29 October – Source: Al-Fanar Media – 837 Words
In this remote town on the Horn of Africa, about 270 miles south of the capital city of Mogadishu, schoolchildren loiter in the streets in search of food. “I can’t go to school. I’m feeling hungry,” said 13-year-old Mohamed Azim, who was busy looking for water and food distributed by the United Nations. “I have not eaten anything for days. Our school has stopped giving us meals. I have been forced to leave school and save my life.”
Azim and many other Somali children have dropped out of school because of a continuing drought. “We cannot keep students in schools because we have no food and water to give them,” said Farah Hassan, a teacher at Bursar Primary School in the El Wak district of the Gedo region. “Many have been forced to leave school in search of water and food. Others have gone to urban centers to escape drought.”
The scale of the crisis is alarming, said Gabriella Waaijman, regional director of the Norwegian Refugee Council. “On average, a staggering 3,500 people per day have fled their homes this year searching for food and water to stay alive,” Waaijman said in a statement. “We are witnessing a mass exodus from rural villages not seen since the deadly 2011–2012 famine that killed 260,000 people.”
OPINION, ANALYSIS AND CULTURE
“Mogadishu, the capital of Somalia, is a city with little functioning infrastructure and a relentless cascade of violence. But some inhabitants of the city have been able to take advantage of the ongoing civil war to make themselves rich, and their business is feeding the horror,”
27 October – Source: Spiegel Online – 3422 Words
The first courses had just been served when the war came to the country club in Mogadishu. Fifty guests, including businesspeople and government officials, were sitting at long tables laden with bowls of camel stew, goat meat, lobster and swordfish. When a van filled with explosives detonated in front of the gate, the resulting explosion demolished part of the protective wall, blew the second floor right off the villa and destroyed the building’s entire front.
Four attackers then fired at the country club’s security staff with assault rifles and, when they returned fired, stormed a nearby restaurant. By the time the last fighter was finally shot dead 12 hours later, three gunmen and 16 guests had been killed. Six weeks later, no traces of the attack remain. It is a Monday morning, and Manar Moalin is waiting for her guests. Standing on a turret by the entrance, the 33-year-old with red lipstick and golden eyeshadow watches as an armored vehicle drives around the concrete barriers while the heavily armed security guards in front of her country club relax in the shade and chew khat.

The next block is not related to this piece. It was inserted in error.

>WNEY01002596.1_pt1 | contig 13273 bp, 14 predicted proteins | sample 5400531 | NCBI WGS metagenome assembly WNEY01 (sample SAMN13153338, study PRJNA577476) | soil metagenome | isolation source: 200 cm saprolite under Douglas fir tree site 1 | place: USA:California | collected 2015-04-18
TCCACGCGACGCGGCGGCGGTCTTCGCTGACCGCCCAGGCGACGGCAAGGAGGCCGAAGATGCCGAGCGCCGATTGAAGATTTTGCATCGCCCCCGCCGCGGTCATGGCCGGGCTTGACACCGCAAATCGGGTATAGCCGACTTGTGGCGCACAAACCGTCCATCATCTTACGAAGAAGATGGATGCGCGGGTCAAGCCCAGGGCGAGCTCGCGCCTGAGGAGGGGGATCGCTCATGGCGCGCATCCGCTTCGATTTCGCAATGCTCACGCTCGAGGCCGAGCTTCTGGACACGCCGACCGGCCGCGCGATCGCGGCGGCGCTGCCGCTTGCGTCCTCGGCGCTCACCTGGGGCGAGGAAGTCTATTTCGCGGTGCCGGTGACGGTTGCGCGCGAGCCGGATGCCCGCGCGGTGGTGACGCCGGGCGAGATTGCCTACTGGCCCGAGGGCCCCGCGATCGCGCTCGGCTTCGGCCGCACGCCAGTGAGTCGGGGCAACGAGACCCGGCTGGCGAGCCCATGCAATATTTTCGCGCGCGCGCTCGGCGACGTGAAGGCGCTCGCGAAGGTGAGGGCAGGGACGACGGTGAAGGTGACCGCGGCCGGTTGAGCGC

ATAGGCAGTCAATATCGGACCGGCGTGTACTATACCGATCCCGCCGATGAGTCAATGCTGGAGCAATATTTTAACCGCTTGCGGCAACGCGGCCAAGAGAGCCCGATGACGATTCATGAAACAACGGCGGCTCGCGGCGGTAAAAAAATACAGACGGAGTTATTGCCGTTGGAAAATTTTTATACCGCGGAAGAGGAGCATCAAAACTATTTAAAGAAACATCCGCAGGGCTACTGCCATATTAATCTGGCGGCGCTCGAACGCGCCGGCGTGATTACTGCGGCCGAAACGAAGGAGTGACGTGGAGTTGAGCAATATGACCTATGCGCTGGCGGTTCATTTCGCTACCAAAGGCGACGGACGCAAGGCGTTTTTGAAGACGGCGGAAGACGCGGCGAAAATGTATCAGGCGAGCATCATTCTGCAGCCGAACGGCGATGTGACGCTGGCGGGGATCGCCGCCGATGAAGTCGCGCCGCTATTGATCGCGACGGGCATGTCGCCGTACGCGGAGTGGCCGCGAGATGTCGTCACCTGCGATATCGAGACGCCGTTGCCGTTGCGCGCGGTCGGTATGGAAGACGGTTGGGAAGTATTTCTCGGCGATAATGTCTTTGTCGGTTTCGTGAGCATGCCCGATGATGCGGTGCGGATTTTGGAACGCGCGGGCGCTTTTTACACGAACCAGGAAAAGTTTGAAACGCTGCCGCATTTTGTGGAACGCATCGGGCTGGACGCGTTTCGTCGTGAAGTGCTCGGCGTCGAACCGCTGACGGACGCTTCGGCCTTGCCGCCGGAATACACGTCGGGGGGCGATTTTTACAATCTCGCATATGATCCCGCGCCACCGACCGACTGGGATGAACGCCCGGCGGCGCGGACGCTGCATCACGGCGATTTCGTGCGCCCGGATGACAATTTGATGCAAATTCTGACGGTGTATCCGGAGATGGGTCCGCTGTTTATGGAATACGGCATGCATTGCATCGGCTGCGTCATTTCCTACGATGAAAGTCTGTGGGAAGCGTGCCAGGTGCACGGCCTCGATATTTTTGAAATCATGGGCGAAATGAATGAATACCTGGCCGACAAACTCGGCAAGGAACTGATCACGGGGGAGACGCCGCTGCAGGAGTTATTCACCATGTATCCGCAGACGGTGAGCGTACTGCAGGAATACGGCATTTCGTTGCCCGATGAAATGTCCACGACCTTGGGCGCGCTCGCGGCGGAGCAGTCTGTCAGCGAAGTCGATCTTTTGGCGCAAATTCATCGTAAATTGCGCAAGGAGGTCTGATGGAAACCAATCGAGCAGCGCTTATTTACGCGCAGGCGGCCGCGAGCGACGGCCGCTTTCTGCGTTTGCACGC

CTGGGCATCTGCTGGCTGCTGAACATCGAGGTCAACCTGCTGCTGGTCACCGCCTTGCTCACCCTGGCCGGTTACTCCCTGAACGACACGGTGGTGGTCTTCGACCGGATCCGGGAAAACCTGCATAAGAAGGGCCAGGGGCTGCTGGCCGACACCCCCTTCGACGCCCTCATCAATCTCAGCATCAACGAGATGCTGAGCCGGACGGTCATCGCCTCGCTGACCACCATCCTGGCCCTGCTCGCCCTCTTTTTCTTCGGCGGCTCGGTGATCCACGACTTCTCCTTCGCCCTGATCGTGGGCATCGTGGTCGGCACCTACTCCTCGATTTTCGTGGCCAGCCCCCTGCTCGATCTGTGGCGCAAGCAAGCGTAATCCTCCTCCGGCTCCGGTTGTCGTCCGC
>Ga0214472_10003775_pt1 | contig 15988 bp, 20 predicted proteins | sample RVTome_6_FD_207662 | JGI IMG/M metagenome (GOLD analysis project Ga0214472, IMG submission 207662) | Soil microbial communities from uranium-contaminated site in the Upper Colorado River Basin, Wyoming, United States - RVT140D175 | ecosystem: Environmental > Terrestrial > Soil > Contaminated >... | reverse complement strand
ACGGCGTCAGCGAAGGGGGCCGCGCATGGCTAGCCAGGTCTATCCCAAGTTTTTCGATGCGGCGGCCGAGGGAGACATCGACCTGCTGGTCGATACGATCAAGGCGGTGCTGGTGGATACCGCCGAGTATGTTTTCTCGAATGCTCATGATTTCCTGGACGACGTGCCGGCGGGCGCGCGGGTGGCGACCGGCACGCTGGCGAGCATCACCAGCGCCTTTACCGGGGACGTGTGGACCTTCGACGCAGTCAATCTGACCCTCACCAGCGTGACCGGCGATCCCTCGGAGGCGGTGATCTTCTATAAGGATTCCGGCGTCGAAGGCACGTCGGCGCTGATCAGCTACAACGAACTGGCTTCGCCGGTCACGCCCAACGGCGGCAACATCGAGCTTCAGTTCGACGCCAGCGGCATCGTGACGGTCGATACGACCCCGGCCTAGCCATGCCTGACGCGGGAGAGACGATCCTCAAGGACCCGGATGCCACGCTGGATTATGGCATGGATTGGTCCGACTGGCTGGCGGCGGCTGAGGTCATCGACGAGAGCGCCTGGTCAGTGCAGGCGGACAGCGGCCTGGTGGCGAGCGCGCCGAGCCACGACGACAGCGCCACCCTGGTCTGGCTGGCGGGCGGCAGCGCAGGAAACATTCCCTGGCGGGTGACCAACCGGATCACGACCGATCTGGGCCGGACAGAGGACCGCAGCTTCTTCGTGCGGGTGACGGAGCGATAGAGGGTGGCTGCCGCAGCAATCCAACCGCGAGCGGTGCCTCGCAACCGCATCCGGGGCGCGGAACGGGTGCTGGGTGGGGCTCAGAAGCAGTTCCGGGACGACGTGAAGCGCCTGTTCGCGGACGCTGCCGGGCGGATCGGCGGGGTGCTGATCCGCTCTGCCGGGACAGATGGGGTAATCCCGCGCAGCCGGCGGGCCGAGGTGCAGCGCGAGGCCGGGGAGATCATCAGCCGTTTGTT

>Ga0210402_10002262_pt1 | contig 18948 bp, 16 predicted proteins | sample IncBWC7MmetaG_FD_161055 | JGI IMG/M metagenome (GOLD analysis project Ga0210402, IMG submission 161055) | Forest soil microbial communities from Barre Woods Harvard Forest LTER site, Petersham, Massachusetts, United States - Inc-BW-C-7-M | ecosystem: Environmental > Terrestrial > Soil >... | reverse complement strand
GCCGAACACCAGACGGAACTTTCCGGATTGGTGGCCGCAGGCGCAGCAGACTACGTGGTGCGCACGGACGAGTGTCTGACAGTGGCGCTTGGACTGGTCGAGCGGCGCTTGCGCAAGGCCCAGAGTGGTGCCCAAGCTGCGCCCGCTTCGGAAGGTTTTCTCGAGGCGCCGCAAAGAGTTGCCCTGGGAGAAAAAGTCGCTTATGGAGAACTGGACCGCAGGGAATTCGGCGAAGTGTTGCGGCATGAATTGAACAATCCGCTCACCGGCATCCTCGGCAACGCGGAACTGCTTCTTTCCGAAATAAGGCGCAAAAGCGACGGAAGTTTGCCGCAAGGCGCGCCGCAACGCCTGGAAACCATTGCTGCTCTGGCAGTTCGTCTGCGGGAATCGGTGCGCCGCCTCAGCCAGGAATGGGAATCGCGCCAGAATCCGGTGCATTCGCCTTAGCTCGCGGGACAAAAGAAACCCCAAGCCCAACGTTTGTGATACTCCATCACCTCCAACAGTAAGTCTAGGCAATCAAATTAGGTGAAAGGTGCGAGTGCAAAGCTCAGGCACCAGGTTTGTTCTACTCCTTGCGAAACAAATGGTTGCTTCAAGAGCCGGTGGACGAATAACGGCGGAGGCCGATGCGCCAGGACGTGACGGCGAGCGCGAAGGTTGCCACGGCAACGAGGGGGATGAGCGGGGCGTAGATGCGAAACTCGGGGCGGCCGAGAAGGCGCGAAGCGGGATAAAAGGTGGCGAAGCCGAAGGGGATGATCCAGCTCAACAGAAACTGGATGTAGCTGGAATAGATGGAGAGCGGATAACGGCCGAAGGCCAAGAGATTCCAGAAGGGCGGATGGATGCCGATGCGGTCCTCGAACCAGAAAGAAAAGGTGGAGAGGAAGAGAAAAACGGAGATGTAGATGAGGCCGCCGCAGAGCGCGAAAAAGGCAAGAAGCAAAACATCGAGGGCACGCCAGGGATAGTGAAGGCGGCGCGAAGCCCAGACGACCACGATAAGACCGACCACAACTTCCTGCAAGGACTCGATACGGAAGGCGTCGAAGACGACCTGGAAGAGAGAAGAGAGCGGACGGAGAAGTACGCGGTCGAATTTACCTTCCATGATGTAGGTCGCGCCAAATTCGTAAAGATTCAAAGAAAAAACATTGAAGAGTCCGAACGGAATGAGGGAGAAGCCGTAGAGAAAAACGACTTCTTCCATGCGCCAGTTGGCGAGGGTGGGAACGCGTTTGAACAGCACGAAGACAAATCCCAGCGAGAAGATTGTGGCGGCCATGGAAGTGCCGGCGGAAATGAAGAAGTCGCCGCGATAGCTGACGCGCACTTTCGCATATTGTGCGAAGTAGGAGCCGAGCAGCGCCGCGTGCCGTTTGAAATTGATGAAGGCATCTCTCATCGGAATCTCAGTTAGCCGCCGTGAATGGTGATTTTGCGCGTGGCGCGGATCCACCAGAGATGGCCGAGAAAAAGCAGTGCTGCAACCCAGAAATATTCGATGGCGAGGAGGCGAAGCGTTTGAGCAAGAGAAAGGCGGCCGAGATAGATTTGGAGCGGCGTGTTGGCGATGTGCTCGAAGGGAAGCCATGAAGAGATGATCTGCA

A wall of sand and cement 2.5 meters (8 feet) thick now protects the club while the villa is once again resplendent in fresh white. Coconut palms and rubber trees hem in two open-walled huts covered in palm fronds. Mogadishu’s country club is a cross between a palace, a fortress and a wooden shack, but above all else it is a refuge for high-ranking government officials, businesspeople and the city’s wealthy. It is perhaps the weirdest place in Mogadishu, capital of the most failed of states. For 27 years, the country has made due without a government able to exert its control across all parts of the country – and it has been at war for three decades.
Warlords and dubious businessmen are in power here, in addition to al-Shabaab, the al-Qaida allies who are responsible for the deaths of 4,200 people in the past year alone. The recent attack in mid-October, in which over 300 people died, has also been attributed to the terror group. And yet Mogadishu is booming. The city is a metropolis of fear, its business model is chaos.
Manar Moalin leaves her lookout point and perches on a kind of wooden throne in the garden. A pair of dwarf antelopes tremble in the wind, a giant tortoise inches past. Moalin has tied a blue headscarf around her head like a pirate and is wearing a cobalt-blue shirt under a black vest, tight jeans, a gold nose-ring. The dry sound of a machine-gun salvo drifts past. “This is how things go here,” she said, and points to the most recent traces of destruction.
Moalin’s voice sounds young, raw, like London’s West End. She grew up in Italy, studied economics in London, and went on to run a luxury spa in Dubai. It was a good life, but then her mother was drawn back to Mogadishu, and Moalin also began to feel like it was time to return to the city of her birth. She came for an initial visit, then came for weekend parties, then back forever. Almost three years ago, in December of 2014, she opened her club.
In the first year, she came close to a breakdown. In Mogadishu, everyone needs allies, but Moalin didn’t have any. Her competitors had her club stormed by the intelligence service, a couple of clan leaders from the neighborhood had a private army march out front, she was threatened, denounced and robbed. She has had a gun pointed at her forehead more than once. It took her 12 months to learn the rules. “I have lost my freedom, my peace and my health,” she says. “I cannot wear what I want, I cannot go where I want. I live in a fortress that I barely leave.” But she still has no intention of moving away.